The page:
A pressure box 35 having a membrane 43 is arranged on the movable end plate 3. An axially displaceable handle 40 `is attached to thecentral part of the membrane 43. The interior of the pressure box 35 communicates, via a hose 15, with the left-hand end of the valve housing 16. A helical spring (not shown) is 'preferably arranged between, the valve `disc 19 and the right-hand end of the valve housing y16, this spring causing the valve to be urged into the left-hand position shown in Fig. 7.

A ilexible tie arranged between the partition 47 and the end plate 3 (or the box 35) for example a twisted leather cord 55, causes the partition to be moved upwardly when ever the movable end plate 3 is lifted.

The compartments 48 and 49 of the bellows are expanded when the handle 40 is pulled upwards (see Fig. 7*). The piston 18 on the valve rod -21 is thereby caused to move the valve to the left. Thus, a passager 56 between the tube 10 and the pipe socket 25 is closed by the disc 19 and apassage 57 between the `pipe socket 25 and the hose 5t) is opened. Upon further upward movement of the handle 40 the compartments 48, 49 of thebellows are expanded whereby -air is sucked through the valve 9 into the compartment 49 of the bellows and exhaled air is sucked from the lungs 32 of thepatient through the passage 57 and the valve 51 into the compartment 48 of the bellows. This causes the valve 52 to be closed. After this, 'the exhalation stroke, the handle 40 is depressed and the membrane 43 is ilexed downwardly. A positive pressure is thereby obtained within the Ybox 35, causing immediate adjustment of the valve within the housing 16 to assume the position shown` in Fig; 8; In this-position, the passage 57 is closed and-the passage 56 is open. Upon further depression of the handle 40 the end plate 3 and the pantition wall 47 are moved downwardly thereby compressing the air in the compartments 48 and 49 of the bellows. The valves 9 and 51 automatically close and valves 31 and 54 are opened. The air'in the compartment 49 is thereby forced through the passage 56 and lthe cannula into the lungs 32, and the exhaled air in the compantment 48 of the bellows is released through the valve 52. The inhalation stroke is then finished.

A-conduit 58 can be provided beyond the valve 9 (see Fig. 8) for supplying oxygen or narcotics.

lThe bellows mechanism may according to the invention be modified in several ways. Helical springs may be arranged between the end plate 1 and the partition 47 and between the end plate 3 and the partition 47 to facilitate expansion of the compartments 48 and 49 of the bellows as soon as the handle 40 is released upon completion of the inhalation stroke. The handle 40, and thus also the end plate 3, may be reciprocated mechanically, s uch as by an engine.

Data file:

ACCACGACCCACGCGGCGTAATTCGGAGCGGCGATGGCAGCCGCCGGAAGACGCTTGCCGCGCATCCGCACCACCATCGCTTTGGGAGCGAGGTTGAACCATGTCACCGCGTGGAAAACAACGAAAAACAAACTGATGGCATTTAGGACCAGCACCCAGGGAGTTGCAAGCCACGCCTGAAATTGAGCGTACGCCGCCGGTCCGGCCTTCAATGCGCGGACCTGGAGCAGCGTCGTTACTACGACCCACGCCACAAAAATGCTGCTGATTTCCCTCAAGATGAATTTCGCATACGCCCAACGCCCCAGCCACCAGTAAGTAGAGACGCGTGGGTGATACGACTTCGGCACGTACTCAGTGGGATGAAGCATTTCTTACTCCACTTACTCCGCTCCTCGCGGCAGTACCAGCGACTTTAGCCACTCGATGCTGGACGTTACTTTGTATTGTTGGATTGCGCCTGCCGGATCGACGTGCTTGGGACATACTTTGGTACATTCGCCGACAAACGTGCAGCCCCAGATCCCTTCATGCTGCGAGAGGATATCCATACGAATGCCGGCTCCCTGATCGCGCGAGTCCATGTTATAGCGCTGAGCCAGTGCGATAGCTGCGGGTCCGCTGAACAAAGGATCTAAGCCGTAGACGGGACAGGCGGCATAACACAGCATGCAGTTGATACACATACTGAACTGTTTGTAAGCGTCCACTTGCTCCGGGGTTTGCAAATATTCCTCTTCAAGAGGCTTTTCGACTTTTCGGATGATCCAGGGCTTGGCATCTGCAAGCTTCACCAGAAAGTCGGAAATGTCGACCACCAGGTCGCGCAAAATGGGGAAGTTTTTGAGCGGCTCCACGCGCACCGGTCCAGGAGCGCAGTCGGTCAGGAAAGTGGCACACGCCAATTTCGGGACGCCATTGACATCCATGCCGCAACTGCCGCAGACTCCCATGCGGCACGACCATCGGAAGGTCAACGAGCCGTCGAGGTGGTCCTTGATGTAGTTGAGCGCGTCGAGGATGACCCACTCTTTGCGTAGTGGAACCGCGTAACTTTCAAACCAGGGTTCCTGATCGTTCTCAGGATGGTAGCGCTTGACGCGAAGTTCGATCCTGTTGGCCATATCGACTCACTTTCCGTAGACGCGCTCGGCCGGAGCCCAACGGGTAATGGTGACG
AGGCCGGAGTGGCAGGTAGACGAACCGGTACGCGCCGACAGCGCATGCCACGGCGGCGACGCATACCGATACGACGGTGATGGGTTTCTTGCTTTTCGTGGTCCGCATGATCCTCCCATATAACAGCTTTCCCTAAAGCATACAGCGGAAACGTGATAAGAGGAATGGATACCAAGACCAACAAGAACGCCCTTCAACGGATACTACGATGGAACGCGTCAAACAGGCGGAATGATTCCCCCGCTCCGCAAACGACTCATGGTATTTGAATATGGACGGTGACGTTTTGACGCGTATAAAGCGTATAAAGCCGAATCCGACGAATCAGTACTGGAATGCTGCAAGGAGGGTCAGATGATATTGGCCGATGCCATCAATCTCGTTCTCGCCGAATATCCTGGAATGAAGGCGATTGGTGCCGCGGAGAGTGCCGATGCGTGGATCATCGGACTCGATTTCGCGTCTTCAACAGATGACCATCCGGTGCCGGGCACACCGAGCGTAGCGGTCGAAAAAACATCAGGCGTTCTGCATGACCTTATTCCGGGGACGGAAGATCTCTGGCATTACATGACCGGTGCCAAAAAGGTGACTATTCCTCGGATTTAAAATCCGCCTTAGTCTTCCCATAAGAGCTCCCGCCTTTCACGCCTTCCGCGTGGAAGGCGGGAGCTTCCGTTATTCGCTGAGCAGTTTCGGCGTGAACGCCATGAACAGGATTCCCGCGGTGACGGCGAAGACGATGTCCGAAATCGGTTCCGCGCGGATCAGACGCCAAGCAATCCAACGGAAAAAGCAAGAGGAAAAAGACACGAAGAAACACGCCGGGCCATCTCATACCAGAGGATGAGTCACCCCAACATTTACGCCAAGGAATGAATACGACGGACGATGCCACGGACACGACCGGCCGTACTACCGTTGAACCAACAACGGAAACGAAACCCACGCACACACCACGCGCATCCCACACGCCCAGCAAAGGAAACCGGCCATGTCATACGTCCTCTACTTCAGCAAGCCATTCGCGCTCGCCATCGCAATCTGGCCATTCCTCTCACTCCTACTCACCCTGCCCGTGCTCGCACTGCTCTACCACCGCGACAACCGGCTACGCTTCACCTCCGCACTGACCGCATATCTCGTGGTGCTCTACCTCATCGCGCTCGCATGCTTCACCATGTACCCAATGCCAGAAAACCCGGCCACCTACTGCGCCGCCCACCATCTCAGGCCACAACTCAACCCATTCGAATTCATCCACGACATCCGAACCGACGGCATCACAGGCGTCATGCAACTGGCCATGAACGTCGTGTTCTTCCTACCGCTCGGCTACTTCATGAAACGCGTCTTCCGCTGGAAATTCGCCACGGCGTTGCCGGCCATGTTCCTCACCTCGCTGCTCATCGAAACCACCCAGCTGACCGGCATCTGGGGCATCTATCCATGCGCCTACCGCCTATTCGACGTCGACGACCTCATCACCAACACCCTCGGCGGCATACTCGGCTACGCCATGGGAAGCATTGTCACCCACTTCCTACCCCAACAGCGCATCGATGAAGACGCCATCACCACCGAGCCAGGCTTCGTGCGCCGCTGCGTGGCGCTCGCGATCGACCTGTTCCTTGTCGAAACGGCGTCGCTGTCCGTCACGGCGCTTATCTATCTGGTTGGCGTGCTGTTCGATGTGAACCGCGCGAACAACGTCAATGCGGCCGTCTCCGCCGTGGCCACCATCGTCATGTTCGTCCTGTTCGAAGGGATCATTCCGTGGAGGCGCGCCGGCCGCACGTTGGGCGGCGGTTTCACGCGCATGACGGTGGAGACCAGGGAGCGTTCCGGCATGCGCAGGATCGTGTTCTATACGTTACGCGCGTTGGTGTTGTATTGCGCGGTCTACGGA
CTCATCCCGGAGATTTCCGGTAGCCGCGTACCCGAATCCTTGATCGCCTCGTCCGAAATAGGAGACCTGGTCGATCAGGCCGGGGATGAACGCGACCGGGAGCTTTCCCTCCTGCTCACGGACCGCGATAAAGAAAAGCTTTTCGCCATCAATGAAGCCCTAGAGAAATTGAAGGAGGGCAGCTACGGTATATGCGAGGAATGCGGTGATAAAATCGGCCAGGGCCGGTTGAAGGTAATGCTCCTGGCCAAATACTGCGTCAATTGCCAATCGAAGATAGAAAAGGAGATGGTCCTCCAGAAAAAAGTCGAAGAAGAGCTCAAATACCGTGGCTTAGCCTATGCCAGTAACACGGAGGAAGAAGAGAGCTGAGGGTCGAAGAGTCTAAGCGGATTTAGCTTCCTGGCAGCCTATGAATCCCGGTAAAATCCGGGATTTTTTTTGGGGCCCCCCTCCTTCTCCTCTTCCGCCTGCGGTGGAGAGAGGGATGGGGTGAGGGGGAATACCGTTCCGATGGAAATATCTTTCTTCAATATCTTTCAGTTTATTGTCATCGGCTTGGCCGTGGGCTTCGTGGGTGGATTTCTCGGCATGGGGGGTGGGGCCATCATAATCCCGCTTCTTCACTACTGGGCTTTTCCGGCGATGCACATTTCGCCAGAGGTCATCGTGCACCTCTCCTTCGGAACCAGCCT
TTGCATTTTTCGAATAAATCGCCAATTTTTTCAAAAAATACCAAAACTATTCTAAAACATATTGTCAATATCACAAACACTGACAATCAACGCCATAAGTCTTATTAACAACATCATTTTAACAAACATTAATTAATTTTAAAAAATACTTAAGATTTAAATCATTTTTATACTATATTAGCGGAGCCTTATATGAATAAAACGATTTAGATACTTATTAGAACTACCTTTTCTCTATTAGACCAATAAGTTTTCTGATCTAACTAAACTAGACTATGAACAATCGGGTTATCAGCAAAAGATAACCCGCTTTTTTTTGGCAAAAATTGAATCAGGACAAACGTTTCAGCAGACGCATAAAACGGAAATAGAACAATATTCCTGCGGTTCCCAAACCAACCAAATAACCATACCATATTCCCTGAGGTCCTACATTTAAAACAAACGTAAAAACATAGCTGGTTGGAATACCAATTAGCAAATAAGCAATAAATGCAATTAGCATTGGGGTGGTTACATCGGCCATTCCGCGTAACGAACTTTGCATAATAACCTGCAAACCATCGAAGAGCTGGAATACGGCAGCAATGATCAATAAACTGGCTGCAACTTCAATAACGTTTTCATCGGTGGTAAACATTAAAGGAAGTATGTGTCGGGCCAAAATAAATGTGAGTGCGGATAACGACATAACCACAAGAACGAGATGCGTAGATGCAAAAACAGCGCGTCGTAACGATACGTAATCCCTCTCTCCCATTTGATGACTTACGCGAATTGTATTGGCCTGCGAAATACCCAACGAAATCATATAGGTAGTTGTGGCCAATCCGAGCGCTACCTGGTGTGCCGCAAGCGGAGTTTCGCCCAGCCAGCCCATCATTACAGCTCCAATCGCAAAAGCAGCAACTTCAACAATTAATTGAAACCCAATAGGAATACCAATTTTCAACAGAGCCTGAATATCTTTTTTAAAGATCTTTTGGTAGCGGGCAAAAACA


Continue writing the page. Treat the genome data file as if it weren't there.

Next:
The invention claimed is:

v l. A bellows mechanism for artificial respiration, comprising bellows fitted with a handle for compressing them and connected to a valve housing adapted to be attached to a cannula or face mask, elastic means being provided adjacent the handle for acting on an operating medium which, just before and during fthe compression stroke of the bellows, is compressed and actuates the valve in the housing to assume a position in which it closes a passage in its housing for exhaled air from the lungs of a patient and opens a passage for inhalation air, and which, during the return stroke of the bellows, actuates the valve to assume a position in which it closes the passage for inhalation air and opens the passage for exhaled air.

2. A bellows mechanism for artificial respiration, comprising bellows fitted with a handle for compressing them and connected to a valve housing adapted to be attached to a cannula or face mask, elastic means comprising an envelope around said handle of the bellows for acting on an operating medium which, just before and during the compression stroke of the bellows, is compressed and actuates the valve in the housing to assume a position in which it closes a passage in its housing for exhaled air from the lungs of a patient and opens a passage for inhalation air, and which, during the return stroke of the bellows, actuates the valve to assume a position in which it closes the passage for inhalation air and opens the passage for exhaled air.

3. A bellows mechanism for artificial respiration, comprising bellows fitted with a handle for compressing them and connected to a valve housing adapted to be attached to a cannula or face mask, elastic means comprising a hollow body located on top of said handle for acting on an operating medium which, just before and during the compression stroke of the bellows, is compressed and actuates the valve in the housing to assume a position in which it closes a passage in its housing for exhaled air from the lungs of a patient and opens a passage for inhalation air, and which, during the return stroke of the bellows, actuates the valve to assume a position in which it closes the passage for inhalation air and opens the passage for exhaled air.